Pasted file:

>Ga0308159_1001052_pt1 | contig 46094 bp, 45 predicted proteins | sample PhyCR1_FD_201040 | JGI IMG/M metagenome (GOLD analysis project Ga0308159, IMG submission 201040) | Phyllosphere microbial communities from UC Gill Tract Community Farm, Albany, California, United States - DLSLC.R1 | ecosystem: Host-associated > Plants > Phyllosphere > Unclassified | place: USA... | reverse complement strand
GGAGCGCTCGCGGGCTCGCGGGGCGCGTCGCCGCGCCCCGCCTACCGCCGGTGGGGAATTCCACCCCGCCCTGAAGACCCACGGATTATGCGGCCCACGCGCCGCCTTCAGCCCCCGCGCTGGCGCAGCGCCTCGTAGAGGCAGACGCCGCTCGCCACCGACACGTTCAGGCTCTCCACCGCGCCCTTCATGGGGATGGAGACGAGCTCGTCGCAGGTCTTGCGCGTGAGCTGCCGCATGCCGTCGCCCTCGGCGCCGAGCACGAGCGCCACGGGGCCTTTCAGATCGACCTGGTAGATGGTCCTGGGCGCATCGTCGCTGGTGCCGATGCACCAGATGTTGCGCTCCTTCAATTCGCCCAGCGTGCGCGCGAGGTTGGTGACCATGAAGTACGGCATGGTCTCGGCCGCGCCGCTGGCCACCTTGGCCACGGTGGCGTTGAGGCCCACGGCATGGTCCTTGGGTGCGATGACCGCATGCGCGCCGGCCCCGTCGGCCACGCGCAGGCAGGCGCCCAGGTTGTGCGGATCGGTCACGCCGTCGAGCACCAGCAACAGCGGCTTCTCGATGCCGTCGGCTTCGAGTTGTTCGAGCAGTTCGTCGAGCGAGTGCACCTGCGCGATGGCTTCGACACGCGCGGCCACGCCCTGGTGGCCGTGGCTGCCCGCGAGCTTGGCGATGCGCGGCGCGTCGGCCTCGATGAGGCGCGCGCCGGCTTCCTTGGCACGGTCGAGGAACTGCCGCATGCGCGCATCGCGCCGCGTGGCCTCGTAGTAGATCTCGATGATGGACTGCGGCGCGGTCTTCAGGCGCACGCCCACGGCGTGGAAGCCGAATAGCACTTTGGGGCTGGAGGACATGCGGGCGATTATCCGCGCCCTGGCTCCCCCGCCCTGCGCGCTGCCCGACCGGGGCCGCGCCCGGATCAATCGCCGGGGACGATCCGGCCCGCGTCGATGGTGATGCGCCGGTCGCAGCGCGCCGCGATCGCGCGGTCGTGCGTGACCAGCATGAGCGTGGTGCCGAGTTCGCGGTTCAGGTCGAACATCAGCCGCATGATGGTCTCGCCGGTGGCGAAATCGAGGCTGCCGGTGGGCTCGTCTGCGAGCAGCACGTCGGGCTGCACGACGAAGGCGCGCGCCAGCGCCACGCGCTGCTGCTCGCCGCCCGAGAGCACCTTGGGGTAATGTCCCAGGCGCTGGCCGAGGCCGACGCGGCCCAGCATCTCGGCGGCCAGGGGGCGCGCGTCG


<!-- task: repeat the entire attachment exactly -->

>Ga0308159_1001052_pt1 | contig 46094 bp, 45 predicted proteins | sample PhyCR1_FD_201040 | JGI IMG/M metagenome (GOLD analysis project Ga0308159, IMG submission 201040) | Phyllosphere microbial communities from UC Gill Tract Community Farm, Albany, California, United States - DLSLC.R1 | ecosystem: Host-associated > Plants > Phyllosphere > Unclassified | place: USA... | reverse complement strand
GGAGCGCTCGCGGGCTCGCGGGGCGCGTCGCCGCGCCCCGCCTACCGCCGGTGGGGAATTCCACCCCGCCCTGAAGACCCACGGATTATGCGGCCCACGCGCCGCCTTCAGCCCCCGCGCTGGCGCAGCGCCTCGTAGAGGCAGACGCCGCTCGCCACCGACACGTTCAGGCTCTCCACCGCGCCCTTCATGGGGATGGAGACGAGCTCGTCGCAGGTCTTGCGCGTGAGCTGCCGCATGCCGTCGCCCTCGGCGCCGAGCACGAGCGCCACGGGGCCTTTCAGATCGACCTGGTAGATGGTCCTGGGCGCATCGTCGCTGGTGCCGATGCACCAGATGTTGCGCTCCTTCAATTCGCCCAGCGTGCGCGCGAGGTTGGTGACCATGAAGTACGGCATGGTCTCGGCCGCGCCGCTGGCCACCTTGGCCACGGTGGCGTTGAGGCCCACGGCATGGTCCTTGGGTGCGATGACCGCATGCGCGCCGGCCCCGTCGGCCACGCGCAGGCAGGCGCCCAGGTTGTGCGGATCGGTCACGCCGTCGAGCACCAGCAACAGCGGCTTCTCGATGCCGTCGGCTTCGAGTTGTTCGAGCAGTTCGTCGAGCGAGTGCACCTGCGCGATGGCTTCGACACGCGCGGCCACGCCCTGGTGGCCGTGGCTGCCCGCGAGCTTGGCGATGCGCGGCGCGTCGGCCTCGATGAGGCGCGCGCCGGCTTCCTTGGCACGGTCGAGGAACTGCCGCATGCGCGCATCGCGCCGCGTGGCCTCGTAGTAGATCTCGATGATGGACTGCGGCGCGGTCTTCAGGCGCACGCCCACGGCGTGGAAGCCGAATAGCACTTTGGGGCTGGAGGACATGCGGGCGATTATCCGCGCCCTGGCTCCCCCGCCCTGCGCGCTGCCCGACCGGGGCCGCGCCCGGATCAATCGCCGGGGACGATCCGGCCCGCGTCGATGGTGATGCGCCGGTCGCAGCGCGCCGCGATCGCGCGGTCGTGCGTGACCAGCATGAGCGTGGTGCCGAGTTCGCGGTTCAGGTCGAACATCAGCCGCATGATGGTCTCGCCGGTGGCGAAATCGAGGCTGCCGGTGGGCTCGTCTGCGAGCAGCACGTCGGGCTGCACGACGAAGGCGCGCGCCAGCGCCACGCGCTGCTGCTCGCCGCCCGAGAGCACCTTGGGGTAATGTCCCAGGCGCTGGCCGAGGCCGACGCGGCCCAGCATCTCGGCGGCCAGGGGGCGCGCGTCG